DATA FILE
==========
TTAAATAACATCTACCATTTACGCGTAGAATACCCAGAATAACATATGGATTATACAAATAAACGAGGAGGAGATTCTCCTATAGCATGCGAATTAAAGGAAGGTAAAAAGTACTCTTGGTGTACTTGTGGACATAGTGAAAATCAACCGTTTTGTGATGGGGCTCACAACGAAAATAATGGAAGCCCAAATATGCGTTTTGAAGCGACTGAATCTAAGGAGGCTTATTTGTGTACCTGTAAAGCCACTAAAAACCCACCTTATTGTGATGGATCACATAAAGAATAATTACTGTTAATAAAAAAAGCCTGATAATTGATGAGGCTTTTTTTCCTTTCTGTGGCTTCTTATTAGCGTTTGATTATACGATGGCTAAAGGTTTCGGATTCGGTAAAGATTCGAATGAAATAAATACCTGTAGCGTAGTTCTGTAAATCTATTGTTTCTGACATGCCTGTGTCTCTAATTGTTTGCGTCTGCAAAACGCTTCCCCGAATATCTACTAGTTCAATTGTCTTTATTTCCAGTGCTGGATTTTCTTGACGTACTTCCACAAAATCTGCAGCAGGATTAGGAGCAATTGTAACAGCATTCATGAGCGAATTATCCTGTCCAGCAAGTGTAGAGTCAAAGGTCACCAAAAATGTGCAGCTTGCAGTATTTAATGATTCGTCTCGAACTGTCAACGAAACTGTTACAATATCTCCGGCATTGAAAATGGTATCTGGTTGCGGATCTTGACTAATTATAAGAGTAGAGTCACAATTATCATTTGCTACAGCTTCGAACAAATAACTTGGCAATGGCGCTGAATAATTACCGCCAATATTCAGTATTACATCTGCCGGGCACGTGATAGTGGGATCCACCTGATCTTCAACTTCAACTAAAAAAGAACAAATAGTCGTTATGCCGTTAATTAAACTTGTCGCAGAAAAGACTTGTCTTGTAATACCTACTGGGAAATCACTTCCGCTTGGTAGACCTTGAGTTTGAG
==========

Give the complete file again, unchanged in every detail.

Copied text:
TTAAATAACATCTACCATTTACGCGTAGAATACCCAGAATAACATATGGATTATACAAATAAACGAGGAGGAGATTCTCCTATAGCATGCGAATTAAAGGAAGGTAAAAAGTACTCTTGGTGTACTTGTGGACATAGTGAAAATCAACCGTTTTGTGATGGGGCTCACAACGAAAATAATGGAAGCCCAAATATGCGTTTTGAAGCGACTGAATCTAAGGAGGCTTATTTGTGTACCTGTAAAGCCACTAAAAACCCACCTTATTGTGATGGATCACATAAAGAATAATTACTGTTAATAAAAAAAGCCTGATAATTGATGAGGCTTTTTTTCCTTTCTGTGGCTTCTTATTAGCGTTTGATTATACGATGGCTAAAGGTTTCGGATTCGGTAAAGATTCGAATGAAATAAATACCTGTAGCGTAGTTCTGTAAATCTATTGTTTCTGACATGCCTGTGTCTCTAATTGTTTGCGTCTGCAAAACGCTTCCCCGAATATCTACTAGTTCAATTGTCTTTATTTCCAGTGCTGGATTTTCTTGACGTACTTCCACAAAATCTGCAGCAGGATTAGGAGCAATTGTAACAGCATTCATGAGCGAATTATCCTGTCCAGCAAGTGTAGAGTCAAAGGTCACCAAAAATGTGCAGCTTGCAGTATTTAATGATTCGTCTCGAACTGTCAACGAAACTGTTACAATATCTCCGGCATTGAAAATGGTATCTGGTTGCGGATCTTGACTAATTATAAGAGTAGAGTCACAATTATCATTTGCTACAGCTTCGAACAAATAACTTGGCAATGGCGCTGAATAATTACCGCCAATATTCAGTATTACATCTGCCGGGCACGTGATAGTGGGATCCACCTGATCTTCAACTTCAACTAAAAAAGAACAAATAGTCGTTATGCCGTTAATTAAACTTGTCGCAGAAAAGACTTGTCTTGTAATACCTACTGGGAAATCACTTCCGCTTGGTAGACCTTGAGTTTGAG